Thursday, 01 October 2020
Nights in Rodanthe
Written by Sandra Fitzpatrick   
Thursday, 02 October 2008 00:00

ThumbnailI’m one of the sappiest most hopelessly romantic people I know. I’ll elaborately plan romantic evenings, give homemade gifts to my honey and leave notes in his lunchbox – maybe a bit cliché but it all comes straight from that squishy, tender spot we call the heart. However, sit me in a theatre for two hours of contrived, sentimental drivel like Nights in Rodanthe and I’m about ready to tear out said squishy organ and throw it at the silver screen.

Diane Lane plays Adrienne Willis, a forty-something woman who has lost her identity in her family life. A cheating husband who now wants back in to her life, a teenage daughter with no respect, and everyone giving their two-cents worth of advice has her backed into a corner. When her friend asks her to look after her inn in Rodanthe, Adrienne jumps at the chance to get away for a few days. After all, how hard could it be with only one guest to look after?

That guest of course, is a dashing and wealthy doctor played by Richard Gere.  He’s a sullen fellow whose life is also crumbling around him. He’s come to Rodanthe to atone for the death of a patient and to try and shake the medical malpractice suit that’s been filed against him. At first the relationship is strained, but as the two learn more about each other it morphs from wariness, to companionship and then something deeper.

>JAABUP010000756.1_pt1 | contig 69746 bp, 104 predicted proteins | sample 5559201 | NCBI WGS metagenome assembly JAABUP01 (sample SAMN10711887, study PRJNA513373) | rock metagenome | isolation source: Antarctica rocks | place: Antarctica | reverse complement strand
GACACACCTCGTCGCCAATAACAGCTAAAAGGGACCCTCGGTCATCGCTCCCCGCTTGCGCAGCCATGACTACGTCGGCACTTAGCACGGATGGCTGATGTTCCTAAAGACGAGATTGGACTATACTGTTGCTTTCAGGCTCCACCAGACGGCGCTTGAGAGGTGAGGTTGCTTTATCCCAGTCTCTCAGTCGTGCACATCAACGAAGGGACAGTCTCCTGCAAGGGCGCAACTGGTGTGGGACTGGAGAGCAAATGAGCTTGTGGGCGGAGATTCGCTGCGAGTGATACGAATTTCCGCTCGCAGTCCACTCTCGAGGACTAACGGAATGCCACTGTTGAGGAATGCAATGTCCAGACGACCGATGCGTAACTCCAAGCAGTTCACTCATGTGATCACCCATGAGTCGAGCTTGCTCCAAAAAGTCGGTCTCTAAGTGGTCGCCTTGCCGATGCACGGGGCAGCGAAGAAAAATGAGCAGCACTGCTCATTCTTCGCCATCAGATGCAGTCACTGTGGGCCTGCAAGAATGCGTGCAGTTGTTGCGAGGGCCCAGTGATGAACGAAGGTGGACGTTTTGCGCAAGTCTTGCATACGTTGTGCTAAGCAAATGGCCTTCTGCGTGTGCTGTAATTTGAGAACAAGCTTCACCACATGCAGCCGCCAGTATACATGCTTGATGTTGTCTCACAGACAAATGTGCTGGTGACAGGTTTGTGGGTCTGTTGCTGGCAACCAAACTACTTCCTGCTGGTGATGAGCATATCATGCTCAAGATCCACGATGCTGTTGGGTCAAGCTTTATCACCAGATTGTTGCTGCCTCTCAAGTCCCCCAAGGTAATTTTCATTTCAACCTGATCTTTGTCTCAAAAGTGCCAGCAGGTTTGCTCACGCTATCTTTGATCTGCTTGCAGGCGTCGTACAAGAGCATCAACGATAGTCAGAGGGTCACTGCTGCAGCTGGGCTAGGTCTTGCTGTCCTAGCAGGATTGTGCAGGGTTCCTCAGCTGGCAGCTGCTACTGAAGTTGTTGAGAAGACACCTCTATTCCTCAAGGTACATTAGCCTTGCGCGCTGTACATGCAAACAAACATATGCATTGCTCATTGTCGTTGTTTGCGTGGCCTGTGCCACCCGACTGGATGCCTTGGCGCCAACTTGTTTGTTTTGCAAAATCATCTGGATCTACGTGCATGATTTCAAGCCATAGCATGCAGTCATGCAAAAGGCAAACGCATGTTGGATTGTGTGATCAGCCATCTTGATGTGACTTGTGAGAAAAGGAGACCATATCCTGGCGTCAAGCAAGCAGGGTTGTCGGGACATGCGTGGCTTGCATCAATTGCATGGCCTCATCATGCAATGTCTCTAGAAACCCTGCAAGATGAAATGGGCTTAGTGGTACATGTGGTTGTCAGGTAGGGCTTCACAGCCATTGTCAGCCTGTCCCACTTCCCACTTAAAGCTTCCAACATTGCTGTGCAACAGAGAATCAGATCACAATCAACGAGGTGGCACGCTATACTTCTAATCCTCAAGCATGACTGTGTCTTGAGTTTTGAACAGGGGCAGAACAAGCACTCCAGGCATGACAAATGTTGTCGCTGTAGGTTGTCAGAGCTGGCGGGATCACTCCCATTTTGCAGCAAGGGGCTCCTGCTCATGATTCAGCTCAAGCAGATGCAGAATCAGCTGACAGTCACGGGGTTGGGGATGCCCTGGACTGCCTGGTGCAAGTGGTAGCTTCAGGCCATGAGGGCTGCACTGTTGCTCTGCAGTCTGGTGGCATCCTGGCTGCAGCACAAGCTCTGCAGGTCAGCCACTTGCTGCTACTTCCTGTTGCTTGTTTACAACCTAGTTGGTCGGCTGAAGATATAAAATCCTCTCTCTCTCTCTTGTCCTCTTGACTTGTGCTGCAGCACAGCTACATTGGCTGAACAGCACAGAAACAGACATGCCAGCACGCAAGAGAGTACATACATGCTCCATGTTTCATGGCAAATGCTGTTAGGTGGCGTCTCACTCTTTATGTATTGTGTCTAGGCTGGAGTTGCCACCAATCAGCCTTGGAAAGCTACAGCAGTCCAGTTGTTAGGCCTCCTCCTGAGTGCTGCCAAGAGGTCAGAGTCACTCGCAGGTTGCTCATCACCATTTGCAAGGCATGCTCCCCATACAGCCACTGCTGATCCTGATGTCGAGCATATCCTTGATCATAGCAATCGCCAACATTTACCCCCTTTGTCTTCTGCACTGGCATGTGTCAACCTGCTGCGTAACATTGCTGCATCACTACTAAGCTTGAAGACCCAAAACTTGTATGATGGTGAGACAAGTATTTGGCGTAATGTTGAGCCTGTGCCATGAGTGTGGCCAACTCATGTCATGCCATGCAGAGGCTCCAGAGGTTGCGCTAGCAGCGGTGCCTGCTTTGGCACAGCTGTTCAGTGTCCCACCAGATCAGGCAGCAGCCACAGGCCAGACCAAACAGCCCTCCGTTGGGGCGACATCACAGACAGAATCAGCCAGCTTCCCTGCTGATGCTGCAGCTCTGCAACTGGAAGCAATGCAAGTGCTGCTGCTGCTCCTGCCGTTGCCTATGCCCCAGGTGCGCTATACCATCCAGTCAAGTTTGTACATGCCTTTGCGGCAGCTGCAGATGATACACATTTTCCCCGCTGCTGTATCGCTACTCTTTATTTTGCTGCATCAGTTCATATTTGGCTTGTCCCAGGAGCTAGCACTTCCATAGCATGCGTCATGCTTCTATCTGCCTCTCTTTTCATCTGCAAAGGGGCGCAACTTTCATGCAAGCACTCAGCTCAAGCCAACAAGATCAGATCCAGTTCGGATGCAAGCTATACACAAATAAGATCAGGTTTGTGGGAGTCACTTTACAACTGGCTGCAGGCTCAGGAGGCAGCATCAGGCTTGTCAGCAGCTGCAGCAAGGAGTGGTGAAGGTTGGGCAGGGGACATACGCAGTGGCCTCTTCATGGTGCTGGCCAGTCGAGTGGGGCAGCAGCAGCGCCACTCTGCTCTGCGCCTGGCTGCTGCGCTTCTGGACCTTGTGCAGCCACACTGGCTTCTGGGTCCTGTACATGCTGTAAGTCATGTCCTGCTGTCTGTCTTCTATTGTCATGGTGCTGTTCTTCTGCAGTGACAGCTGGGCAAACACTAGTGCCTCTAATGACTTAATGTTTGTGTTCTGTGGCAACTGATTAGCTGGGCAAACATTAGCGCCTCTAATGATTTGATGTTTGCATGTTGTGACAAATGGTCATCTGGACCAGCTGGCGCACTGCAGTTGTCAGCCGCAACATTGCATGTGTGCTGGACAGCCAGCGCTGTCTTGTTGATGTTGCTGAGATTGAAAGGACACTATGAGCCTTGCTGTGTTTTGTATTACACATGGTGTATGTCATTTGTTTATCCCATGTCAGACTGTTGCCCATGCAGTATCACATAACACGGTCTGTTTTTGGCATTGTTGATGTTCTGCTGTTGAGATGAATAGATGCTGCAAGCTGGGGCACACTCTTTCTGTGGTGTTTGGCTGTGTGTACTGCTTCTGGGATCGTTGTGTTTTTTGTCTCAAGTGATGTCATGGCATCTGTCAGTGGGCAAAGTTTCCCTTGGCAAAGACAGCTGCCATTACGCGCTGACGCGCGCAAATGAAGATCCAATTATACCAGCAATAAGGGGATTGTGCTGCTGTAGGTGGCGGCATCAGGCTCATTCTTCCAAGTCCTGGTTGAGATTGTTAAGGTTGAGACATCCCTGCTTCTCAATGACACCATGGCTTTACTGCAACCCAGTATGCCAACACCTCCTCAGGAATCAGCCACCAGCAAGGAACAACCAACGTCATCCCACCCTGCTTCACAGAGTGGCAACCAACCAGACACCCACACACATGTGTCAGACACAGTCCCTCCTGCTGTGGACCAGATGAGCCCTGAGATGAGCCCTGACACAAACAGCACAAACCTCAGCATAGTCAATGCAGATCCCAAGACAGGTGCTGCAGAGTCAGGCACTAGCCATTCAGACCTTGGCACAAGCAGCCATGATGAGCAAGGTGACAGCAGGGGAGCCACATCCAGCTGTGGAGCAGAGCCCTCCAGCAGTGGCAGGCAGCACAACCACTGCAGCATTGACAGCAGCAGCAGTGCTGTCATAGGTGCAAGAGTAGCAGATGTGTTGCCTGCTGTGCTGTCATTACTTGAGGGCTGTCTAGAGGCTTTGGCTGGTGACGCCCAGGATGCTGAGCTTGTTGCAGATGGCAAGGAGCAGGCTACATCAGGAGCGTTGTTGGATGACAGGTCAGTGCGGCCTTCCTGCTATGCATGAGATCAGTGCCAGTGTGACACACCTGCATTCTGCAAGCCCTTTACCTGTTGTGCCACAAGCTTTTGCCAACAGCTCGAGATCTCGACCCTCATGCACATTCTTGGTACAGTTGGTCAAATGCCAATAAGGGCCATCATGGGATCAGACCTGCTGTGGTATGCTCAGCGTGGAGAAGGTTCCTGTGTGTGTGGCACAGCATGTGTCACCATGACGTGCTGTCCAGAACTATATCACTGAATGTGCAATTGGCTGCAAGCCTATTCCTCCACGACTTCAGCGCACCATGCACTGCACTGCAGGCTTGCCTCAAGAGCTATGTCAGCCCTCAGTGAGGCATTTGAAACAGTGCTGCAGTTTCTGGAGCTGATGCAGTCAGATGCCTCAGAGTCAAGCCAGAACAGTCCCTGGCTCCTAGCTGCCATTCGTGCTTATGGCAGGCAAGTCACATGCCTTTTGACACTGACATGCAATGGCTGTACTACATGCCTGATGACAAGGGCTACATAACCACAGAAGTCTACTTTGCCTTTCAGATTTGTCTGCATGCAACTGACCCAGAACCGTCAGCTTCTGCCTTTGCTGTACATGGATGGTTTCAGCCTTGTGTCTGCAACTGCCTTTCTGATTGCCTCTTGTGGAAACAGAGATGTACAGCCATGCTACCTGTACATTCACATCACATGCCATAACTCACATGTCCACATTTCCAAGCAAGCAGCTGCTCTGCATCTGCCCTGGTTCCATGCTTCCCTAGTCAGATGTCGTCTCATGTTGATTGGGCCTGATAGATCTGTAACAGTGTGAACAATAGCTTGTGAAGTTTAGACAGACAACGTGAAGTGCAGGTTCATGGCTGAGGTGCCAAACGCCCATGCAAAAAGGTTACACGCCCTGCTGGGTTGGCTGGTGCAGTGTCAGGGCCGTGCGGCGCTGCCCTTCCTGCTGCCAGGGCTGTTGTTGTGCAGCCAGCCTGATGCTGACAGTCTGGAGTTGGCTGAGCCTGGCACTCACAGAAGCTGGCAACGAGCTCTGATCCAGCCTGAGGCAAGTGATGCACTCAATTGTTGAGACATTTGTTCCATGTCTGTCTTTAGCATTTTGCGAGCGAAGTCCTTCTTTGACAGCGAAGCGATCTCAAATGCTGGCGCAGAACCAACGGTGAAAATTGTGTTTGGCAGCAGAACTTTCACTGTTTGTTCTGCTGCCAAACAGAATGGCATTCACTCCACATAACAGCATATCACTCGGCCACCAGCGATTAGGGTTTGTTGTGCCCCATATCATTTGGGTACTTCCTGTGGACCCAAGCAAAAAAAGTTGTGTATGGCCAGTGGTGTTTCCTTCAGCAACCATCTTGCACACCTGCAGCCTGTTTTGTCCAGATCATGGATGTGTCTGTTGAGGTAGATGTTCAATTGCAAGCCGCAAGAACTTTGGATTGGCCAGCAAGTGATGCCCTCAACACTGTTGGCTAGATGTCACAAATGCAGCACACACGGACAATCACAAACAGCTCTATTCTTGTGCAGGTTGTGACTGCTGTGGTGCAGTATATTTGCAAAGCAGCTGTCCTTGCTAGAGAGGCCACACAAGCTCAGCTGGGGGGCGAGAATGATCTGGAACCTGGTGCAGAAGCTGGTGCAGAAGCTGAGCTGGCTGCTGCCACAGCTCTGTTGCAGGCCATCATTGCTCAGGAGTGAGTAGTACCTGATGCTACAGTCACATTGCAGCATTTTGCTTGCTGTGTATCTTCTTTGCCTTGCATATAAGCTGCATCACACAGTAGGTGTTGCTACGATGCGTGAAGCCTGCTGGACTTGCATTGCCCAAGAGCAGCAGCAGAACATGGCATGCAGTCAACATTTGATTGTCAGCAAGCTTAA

Author Nicholas Sparks should buy stocks in Kleenex, maybe even do an ad campaign for them. He certainly specializes in tear wrangling and manipulating the emotions of his readers/audiences. But even a heavy-duty box of triple-ply doesn’t make this movie worthwhile. Sparks’ The Notebook held a special charm with its grandiose nature; a sweeping love story that took place over decades of star-crossed, on-again-off-again romance. The dynamic performances and obvious chemistry of the stars are what elevated it into damn near classic romance status.

ThumbnailRodanthe is a love affair on a smaller scale that takes place over only a few days. Diane Lane and Richard Gere certainly look like a great match on paper but on screen the electricity just isn’t there. Oh, they are convincing enough at delivering even the cheesiest of dialogue, but when it comes time for that on-screen kiss it’s like watching wax dummies mashing lips together. Stiff, awkward and mildly disturbing. Need I mention the requisite slow-mo love scene? Despite the awkwardness of certain scenes, it was a nice change of pace to have a passionate love story about grown-ups for a change.

Nights in Rodanthe tries very hard to stir up the waterworks, especially in the last act but I didn’t feel strongly enough about what happened to really care. The scenes between Diane Lane and her onscreen teenage daughter brought more salt-water to my eyes than the tragic romance with Gere. I think the real love story here is between Nicholas Sparks and his ever-fattening wallet. Now, about those Kleenex stocks…